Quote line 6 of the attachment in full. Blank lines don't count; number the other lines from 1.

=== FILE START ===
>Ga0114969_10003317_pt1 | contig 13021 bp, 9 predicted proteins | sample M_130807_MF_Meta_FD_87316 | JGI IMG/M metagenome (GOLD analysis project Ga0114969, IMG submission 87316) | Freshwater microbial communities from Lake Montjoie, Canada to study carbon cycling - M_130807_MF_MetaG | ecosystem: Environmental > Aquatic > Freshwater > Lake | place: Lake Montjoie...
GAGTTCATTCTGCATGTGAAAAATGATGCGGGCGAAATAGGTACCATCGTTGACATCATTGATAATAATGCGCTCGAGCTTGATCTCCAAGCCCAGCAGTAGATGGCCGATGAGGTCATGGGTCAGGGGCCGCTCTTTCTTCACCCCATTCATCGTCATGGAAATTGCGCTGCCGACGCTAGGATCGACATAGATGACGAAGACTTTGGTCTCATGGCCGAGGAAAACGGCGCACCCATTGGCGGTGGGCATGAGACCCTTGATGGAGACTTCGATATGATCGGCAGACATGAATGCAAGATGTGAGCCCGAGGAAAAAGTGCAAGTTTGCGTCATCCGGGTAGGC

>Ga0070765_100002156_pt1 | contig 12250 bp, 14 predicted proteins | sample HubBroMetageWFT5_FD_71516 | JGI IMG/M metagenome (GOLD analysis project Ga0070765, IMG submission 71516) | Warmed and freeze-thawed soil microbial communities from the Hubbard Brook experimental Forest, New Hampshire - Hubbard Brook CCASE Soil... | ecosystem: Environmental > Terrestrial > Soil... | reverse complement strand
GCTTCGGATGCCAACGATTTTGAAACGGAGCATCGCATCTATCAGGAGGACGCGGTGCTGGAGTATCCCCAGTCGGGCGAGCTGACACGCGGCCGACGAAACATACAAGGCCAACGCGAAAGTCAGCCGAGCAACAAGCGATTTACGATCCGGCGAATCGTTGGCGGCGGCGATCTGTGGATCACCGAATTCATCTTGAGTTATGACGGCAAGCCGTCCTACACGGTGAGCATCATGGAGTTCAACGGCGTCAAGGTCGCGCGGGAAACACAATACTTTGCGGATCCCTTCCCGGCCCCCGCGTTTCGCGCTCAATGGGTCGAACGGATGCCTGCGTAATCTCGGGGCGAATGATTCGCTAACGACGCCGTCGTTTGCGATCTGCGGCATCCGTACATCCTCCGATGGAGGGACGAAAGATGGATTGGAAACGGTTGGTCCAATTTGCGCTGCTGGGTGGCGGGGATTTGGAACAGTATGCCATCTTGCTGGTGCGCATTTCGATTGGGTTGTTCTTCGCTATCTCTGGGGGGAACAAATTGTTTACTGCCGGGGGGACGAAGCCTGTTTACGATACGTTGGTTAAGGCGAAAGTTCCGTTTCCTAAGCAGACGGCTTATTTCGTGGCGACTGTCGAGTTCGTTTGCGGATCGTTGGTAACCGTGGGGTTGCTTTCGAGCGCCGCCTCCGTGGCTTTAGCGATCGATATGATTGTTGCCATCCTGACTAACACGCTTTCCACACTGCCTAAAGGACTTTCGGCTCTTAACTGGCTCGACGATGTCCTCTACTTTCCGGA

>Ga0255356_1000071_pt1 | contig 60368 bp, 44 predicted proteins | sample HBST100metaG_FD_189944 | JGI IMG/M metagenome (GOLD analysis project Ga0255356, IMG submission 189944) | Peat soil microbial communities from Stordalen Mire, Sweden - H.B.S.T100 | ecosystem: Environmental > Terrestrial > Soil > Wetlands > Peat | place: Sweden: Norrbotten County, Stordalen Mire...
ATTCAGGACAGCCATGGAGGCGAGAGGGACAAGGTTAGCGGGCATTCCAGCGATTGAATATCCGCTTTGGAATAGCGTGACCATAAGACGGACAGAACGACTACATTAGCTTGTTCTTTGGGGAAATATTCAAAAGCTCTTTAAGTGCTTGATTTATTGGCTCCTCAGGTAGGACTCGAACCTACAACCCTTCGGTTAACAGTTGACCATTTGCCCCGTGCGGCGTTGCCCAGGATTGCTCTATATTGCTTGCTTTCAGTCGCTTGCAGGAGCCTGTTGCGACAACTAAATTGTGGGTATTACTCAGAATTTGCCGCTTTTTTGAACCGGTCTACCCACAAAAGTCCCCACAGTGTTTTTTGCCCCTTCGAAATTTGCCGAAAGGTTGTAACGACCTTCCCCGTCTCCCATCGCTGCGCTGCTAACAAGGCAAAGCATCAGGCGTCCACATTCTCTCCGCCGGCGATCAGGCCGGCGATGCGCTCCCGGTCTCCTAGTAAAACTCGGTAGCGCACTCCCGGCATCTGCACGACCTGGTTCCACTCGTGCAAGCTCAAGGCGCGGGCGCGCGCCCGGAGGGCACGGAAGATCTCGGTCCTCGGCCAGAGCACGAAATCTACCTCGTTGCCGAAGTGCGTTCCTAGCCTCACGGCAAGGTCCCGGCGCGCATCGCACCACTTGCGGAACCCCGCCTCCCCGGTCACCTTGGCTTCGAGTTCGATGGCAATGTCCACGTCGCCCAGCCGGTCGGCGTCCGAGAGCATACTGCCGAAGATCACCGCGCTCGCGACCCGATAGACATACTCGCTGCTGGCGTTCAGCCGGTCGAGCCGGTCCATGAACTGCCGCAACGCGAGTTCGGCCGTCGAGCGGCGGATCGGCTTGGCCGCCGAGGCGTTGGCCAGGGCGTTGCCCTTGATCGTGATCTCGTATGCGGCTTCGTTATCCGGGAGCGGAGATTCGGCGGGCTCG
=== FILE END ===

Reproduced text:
ATTCAGGACAGCCATGGAGGCGAGAGGGACAAGGTTAGCGGGCATTCCAGCGATTGAATATCCGCTTTGGAATAGCGTGACCATAAGACGGACAGAACGACTACATTAGCTTGTTCTTTGGGGAAATATTCAAAAGCTCTTTAAGTGCTTGATTTATTGGCTCCTCAGGTAGGACTCGAACCTACAACCCTTCGGTTAACAGTTGACCATTTGCCCCGTGCGGCGTTGCCCAGGATTGCTCTATATTGCTTGCTTTCAGTCGCTTGCAGGAGCCTGTTGCGACAACTAAATTGTGGGTATTACTCAGAATTTGCCGCTTTTTTGAACCGGTCTACCCACAAAAGTCCCCACAGTGTTTTTTGCCCCTTCGAAATTTGCCGAAAGGTTGTAACGACCTTCCCCGTCTCCCATCGCTGCGCTGCTAACAAGGCAAAGCATCAGGCGTCCACATTCTCTCCGCCGGCGATCAGGCCGGCGATGCGCTCCCGGTCTCCTAGTAAAACTCGGTAGCGCACTCCCGGCATCTGCACGACCTGGTTCCACTCGTGCAAGCTCAAGGCGCGGGCGCGCGCCCGGAGGGCACGGAAGATCTCGGTCCTCGGCCAGAGCACGAAATCTACCTCGTTGCCGAAGTGCGTTCCTAGCCTCACGGCAAGGTCCCGGCGCGCATCGCACCACTTGCGGAACCCCGCCTCCCCGGTCACCTTGGCTTCGAGTTCGATGGCAATGTCCACGTCGCCCAGCCGGTCGGCGTCCGAGAGCATACTGCCGAAGATCACCGCGCTCGCGACCCGATAGACATACTCGCTGCTGGCGTTCAGCCGGTCGAGCCGGTCCATGAACTGCCGCAACGCGAGTTCGGCCGTCGAGCGGCGGATCGGCTTGGCCGCCGAGGCGTTGGCCAGGGCGTTGCCCTTGATCGTGATCTCGTATGCGGCTTCGTTATCCGGGAGCGGAGATTCGGCGGGCTCG